A new Webroot Mobile BYOD Survey details the security perspective of consumers who use their personal mobile devices for work purposes. Conducted by Webroot, the market leader in cloud-based, real-time internet threat detection, the study indicates that many employees do not take adequate steps to protect company information, a weakness that could result in critical security breakdowns. The study also provides a BYOD Bill of Rights guideline to bridge the gap between employees’ preferences and the security requirements of their organizations.
Key findings from the Webroot Mobile BYOD Study include:
- More than twice as many workers report using personal devices than those using devices issued by their employers, indicating a potential IT security gap
- 60% of those using a mobile device for business have either no security or just the default features set on the phone
- Nearly half say they would stop using their device(s) for work altogether if corporate policy required that they install a security app on personal devices used for work purposes
- Employers being able to access employees’ personal data emerged as the top worry, with a majority describing themselves as either extremely concerned or very concerned about this
- 73% agree that employees should have some influence on software or security installed on personal devices used for work
The new survey, based on data collected by Harris Interactive, features perspective from more than 2,000 working professionals in the U.S. It concluded that while 62 percent of employees would be receptive to security software on personal devices, these requirements would need to be communicated clearly by their employer. While allowing such devices to access company data provides real business benefits, it can also expose businesses to higher risk of security threats, including phishing attacks, malware, and browser hijacking.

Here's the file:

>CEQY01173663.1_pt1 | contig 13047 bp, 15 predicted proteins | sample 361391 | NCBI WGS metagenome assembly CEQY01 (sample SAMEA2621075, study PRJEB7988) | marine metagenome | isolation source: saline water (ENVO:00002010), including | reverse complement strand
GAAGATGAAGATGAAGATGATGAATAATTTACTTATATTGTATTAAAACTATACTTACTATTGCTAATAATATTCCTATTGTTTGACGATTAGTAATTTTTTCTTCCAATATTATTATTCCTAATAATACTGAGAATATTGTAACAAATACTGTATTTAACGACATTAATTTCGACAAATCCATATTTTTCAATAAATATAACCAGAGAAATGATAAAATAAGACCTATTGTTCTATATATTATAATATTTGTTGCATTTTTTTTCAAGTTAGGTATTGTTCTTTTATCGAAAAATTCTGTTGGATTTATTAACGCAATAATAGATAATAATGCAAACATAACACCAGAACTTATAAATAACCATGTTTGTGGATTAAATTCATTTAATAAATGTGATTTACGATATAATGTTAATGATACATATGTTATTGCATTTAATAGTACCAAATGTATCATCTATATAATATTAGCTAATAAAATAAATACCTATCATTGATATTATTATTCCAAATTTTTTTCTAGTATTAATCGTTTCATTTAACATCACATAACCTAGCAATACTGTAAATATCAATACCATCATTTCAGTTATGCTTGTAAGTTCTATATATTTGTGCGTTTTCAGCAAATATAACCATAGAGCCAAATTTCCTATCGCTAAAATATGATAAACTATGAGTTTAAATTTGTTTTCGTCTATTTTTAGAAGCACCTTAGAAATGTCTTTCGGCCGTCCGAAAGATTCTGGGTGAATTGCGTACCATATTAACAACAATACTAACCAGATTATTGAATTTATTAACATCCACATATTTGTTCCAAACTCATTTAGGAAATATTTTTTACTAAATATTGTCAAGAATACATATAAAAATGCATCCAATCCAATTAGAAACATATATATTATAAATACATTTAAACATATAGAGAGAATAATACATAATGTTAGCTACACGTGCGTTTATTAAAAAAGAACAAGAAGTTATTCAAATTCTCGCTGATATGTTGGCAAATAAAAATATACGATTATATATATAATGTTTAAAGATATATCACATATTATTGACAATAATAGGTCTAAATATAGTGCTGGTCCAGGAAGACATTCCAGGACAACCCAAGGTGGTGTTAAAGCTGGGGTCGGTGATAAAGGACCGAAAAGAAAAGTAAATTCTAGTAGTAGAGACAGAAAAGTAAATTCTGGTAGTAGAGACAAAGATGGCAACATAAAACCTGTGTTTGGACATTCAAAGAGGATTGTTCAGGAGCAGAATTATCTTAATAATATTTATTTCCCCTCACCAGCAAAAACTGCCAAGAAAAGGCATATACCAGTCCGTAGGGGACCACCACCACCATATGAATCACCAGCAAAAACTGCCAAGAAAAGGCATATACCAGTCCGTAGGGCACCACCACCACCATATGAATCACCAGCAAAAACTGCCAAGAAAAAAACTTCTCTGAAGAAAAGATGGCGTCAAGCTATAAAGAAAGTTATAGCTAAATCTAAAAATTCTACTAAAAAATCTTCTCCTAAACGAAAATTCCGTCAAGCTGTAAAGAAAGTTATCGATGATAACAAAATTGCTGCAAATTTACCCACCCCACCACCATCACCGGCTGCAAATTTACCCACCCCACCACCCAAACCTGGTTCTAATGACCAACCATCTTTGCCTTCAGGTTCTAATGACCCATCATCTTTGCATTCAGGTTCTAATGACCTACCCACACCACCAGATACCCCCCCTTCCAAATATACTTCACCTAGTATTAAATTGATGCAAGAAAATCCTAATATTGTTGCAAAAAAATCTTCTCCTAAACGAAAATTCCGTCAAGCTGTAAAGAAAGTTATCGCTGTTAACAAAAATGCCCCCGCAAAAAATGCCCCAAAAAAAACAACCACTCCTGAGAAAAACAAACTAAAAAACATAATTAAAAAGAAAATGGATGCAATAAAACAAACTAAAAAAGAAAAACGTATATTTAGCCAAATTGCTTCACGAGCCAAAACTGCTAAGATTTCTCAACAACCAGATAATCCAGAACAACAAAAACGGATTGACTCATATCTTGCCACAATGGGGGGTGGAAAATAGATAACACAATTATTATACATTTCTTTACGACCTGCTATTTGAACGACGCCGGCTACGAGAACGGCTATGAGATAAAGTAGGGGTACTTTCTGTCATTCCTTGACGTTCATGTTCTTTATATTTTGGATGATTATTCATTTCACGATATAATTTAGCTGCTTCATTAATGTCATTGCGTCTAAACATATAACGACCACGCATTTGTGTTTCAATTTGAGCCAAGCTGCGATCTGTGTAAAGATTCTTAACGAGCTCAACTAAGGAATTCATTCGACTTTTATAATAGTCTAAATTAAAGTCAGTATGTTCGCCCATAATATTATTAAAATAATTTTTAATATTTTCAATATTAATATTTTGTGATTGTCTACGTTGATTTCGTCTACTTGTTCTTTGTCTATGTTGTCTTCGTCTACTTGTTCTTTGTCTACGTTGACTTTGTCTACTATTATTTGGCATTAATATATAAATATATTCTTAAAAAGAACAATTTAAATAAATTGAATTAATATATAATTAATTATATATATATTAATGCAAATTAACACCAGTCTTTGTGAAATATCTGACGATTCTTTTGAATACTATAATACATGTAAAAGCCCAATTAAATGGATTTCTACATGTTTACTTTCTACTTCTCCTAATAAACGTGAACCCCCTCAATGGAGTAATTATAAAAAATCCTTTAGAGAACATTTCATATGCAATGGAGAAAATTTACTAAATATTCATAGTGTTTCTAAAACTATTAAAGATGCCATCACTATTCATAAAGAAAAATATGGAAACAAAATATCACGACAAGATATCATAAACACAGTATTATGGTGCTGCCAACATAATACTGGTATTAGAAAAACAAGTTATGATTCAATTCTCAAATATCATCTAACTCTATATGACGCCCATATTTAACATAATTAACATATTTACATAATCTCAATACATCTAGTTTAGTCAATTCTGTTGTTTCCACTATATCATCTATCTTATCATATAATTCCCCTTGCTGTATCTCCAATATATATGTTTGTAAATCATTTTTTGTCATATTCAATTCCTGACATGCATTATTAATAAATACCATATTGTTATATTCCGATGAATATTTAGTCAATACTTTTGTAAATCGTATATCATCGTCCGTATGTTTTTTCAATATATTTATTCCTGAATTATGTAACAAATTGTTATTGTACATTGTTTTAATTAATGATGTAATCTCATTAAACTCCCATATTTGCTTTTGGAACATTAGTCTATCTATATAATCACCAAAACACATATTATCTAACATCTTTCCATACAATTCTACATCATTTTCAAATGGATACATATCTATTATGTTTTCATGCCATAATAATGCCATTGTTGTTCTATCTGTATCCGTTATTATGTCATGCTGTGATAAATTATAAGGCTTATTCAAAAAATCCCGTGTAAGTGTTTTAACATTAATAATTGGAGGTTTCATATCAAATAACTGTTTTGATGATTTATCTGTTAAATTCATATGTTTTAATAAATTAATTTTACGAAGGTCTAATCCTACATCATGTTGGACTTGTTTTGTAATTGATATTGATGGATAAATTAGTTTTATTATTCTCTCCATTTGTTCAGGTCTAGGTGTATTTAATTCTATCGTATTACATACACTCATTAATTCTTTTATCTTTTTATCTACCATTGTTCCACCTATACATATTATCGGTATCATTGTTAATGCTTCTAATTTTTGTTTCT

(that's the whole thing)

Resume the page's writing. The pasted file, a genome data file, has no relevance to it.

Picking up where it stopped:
“Companies gain a lot in terms of increased productivity and lower expenses by allowing their employees to use personal devices to access corporate data, but it can create a real challenge for the IT department to secure devices they do not control,” said Mike Malloy, executive vice president of products and strategy at Webroot. “We believe a good mobile security app is a critical part of the solution, but the company must work with its employees by proactively communicating and making them part of the security process to get compliance.”
What can organizations do?
The BYOD Bill of Rights was created as a guideline to bridge the gap between employees’ preferences and the needs of the organization. All professionals should have the following rights regarding their personal devices:
Employees have the right to:
- Privacy over their personal information
- Be included in decisions that impact their personal device and data
- Choose whether or not to use their personal device for work
- Stop using their personal device for work at any time
- Back up their personal data in the case of a remote wipe
- Operate a device that is unencumbered by security apps that significantly degrade speed and battery life
- Be informed about any device infections, remediation or other activity that might affect device performance or privacy
- Download safe apps on their personal device
“We believe a structure such as the BYOD Bill of Rights can be very helpful in creating an open dialog between organizations and the individuals using personal devices and creating security policies that acknowledge the needs of both parties,” said Malloy.